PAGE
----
Amyotrophic lateral sclerosis

Research output: Chapter in Book/Report/Conference proceedingChapter


The challenges of translational medicine Heterogeneity of sporadic amyotrophic lateral sclerosis Amyotrophic lateral sclerosis (ALS) is the most common form of adult motor neuron disease. It is an uncommon but not particularly rare disease with an incidence of 1/100,000 to 3/100,000 individuals (Yoshida et al. 1986) and a male: female ratio of 1.4: 2.5 (Mitsumoto et al. 1998). The prognosis of patients with ALS remains poor, with the mean duration of disease from onset to death approximately 2–5 years. Most patients with ALS die from complications of respiratory failure as a result of diaphragmatic paralysis. Factors suggested as predictors of survival include age at onset, gender, clinical presentation (bulbar vs. spinal), and rate of disease progression. Age at onset appears to be a powerful predictor of disease duration, with younger patients surviving longer. Patients with bulbar onset ALS progress to death more quickly (Eisen et al. 1993a; Haverkamp et al. 1995). In another subset of patients with ALS, a significant percentage (19–39%) survive 5 years and a smaller percentage (8–22%) survive 10 years without ventilator use for respiratory failure. The majority (over 90%) of patients have “sporadic” ALS, that is, ALS without a defined family history of disease. Although it is thought of historically as a neuromuscular disease, current theories based on pathophysiology and natural history suggest that ALS is a neurodegenerative disease. This designation is more appropriate and places ALS in the category of other neurodegenerative diseases including Parkinson's disease, Alzheimer's disease, and Huntington's disease. Whereas each of these disorders has a unique clinical presentation and pathological characteristics, one sees significant overlap in pathophysiological and clinical features.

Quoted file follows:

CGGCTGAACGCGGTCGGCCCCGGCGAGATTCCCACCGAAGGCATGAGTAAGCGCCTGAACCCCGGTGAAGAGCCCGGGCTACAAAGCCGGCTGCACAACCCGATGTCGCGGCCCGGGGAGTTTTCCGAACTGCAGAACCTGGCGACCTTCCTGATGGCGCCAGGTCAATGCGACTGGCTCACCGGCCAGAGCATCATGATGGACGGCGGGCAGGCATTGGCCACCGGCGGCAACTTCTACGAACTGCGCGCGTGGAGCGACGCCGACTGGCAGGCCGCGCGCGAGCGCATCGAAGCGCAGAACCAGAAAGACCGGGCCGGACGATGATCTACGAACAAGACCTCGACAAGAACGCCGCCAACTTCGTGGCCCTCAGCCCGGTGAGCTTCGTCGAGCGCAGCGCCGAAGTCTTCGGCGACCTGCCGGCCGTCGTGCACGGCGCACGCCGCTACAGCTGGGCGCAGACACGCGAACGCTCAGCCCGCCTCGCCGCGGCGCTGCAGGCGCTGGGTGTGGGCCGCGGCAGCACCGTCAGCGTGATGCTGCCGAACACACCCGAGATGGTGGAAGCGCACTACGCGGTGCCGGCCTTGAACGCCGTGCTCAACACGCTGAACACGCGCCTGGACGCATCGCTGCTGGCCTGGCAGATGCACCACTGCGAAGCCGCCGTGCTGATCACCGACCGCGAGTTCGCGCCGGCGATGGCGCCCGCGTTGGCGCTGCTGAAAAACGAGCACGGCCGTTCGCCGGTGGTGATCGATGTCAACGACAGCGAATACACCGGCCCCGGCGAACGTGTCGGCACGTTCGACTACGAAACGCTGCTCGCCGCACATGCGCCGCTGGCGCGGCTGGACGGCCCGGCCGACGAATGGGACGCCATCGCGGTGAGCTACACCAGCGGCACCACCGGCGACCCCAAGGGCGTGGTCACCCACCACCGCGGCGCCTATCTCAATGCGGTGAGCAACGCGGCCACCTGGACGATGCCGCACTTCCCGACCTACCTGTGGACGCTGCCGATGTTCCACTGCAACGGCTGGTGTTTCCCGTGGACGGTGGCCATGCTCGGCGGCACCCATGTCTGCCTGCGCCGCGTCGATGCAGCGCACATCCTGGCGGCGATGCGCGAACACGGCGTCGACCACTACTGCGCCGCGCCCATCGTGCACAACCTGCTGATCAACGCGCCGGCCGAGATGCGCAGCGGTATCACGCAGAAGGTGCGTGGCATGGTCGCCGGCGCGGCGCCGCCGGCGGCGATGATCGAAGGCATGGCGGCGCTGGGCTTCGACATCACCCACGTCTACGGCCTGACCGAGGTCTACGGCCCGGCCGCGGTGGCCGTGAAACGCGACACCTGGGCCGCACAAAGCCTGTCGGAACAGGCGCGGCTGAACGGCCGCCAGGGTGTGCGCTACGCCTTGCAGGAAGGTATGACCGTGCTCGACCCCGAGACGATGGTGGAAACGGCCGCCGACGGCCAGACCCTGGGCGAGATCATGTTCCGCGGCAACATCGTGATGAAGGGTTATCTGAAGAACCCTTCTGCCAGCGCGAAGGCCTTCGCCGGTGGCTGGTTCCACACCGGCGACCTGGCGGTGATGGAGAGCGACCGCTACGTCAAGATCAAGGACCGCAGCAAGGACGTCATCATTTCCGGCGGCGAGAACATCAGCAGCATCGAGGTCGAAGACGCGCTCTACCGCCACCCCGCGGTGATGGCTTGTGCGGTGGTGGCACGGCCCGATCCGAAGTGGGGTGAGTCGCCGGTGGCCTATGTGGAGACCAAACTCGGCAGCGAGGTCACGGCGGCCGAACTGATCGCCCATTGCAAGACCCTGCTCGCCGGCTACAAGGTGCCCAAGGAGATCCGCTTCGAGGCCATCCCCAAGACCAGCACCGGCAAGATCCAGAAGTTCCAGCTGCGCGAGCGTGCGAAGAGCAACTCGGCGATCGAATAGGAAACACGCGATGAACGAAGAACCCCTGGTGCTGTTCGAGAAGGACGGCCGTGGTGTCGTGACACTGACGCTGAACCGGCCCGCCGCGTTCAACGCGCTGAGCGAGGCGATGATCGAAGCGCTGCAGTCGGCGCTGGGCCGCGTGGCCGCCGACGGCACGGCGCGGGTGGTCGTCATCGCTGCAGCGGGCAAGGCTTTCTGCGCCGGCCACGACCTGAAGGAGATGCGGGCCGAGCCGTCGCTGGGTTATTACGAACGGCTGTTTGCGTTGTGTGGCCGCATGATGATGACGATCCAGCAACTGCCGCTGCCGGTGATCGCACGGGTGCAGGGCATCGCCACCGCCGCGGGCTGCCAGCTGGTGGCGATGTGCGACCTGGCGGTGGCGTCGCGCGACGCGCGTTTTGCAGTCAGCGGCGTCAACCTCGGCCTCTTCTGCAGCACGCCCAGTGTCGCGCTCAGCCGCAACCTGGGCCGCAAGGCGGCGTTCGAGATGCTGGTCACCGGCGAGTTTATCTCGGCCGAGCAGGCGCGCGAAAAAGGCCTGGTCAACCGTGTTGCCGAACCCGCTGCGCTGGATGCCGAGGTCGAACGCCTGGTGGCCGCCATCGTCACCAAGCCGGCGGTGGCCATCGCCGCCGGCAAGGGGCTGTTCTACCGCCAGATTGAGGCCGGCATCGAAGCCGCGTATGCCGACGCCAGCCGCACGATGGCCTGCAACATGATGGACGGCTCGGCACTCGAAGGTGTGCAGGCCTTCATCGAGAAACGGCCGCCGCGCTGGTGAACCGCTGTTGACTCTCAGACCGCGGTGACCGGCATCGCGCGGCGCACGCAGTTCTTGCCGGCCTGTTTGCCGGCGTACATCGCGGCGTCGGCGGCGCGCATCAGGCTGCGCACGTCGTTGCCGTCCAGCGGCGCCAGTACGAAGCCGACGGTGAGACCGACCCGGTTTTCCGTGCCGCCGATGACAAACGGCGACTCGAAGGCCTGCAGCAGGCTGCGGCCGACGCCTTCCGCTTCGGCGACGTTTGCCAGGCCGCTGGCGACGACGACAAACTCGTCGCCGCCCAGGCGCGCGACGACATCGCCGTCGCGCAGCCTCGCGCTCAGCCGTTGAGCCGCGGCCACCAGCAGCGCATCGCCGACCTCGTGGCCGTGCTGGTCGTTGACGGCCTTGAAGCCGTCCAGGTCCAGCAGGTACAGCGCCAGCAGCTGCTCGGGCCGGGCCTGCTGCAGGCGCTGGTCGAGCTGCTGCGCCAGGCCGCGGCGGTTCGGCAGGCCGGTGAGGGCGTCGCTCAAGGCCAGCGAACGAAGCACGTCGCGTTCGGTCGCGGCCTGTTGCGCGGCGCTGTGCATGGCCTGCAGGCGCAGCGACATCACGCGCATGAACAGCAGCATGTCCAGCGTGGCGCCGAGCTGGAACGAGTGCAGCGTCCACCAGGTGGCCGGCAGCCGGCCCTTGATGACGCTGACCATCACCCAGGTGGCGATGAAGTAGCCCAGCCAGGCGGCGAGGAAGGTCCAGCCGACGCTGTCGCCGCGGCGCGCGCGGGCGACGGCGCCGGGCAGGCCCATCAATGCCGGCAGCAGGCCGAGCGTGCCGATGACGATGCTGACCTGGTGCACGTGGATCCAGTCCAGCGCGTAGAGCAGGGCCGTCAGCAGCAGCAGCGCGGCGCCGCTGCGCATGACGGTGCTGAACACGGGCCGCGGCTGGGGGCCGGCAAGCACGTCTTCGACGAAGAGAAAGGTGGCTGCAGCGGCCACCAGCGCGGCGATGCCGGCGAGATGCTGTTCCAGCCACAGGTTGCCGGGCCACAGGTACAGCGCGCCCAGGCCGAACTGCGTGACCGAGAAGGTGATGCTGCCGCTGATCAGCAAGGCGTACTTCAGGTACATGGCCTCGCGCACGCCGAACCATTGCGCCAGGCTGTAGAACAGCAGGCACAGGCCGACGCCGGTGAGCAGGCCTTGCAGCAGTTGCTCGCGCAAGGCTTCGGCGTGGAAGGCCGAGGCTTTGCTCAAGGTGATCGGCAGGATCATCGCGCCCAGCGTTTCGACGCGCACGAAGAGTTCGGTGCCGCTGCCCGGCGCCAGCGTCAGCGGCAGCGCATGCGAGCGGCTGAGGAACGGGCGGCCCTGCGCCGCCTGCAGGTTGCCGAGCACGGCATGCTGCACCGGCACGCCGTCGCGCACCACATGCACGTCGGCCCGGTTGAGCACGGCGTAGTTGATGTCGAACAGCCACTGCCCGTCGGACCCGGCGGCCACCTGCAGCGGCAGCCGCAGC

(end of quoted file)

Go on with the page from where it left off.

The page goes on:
Original languageEnglish (US)
Title of host publicationTranslational Neuroscience
Subtitle of host publicationApplications in Psychiatry, Neurology, and Neurodevelopmental Disorders
PublisherCambridge University Press
Number of pages14
ISBN (Electronic)9780511980053
ISBN (Print)9780521519762
StatePublished - Jan 1 2012

ASJC Scopus subject areas

  • Medicine(all)


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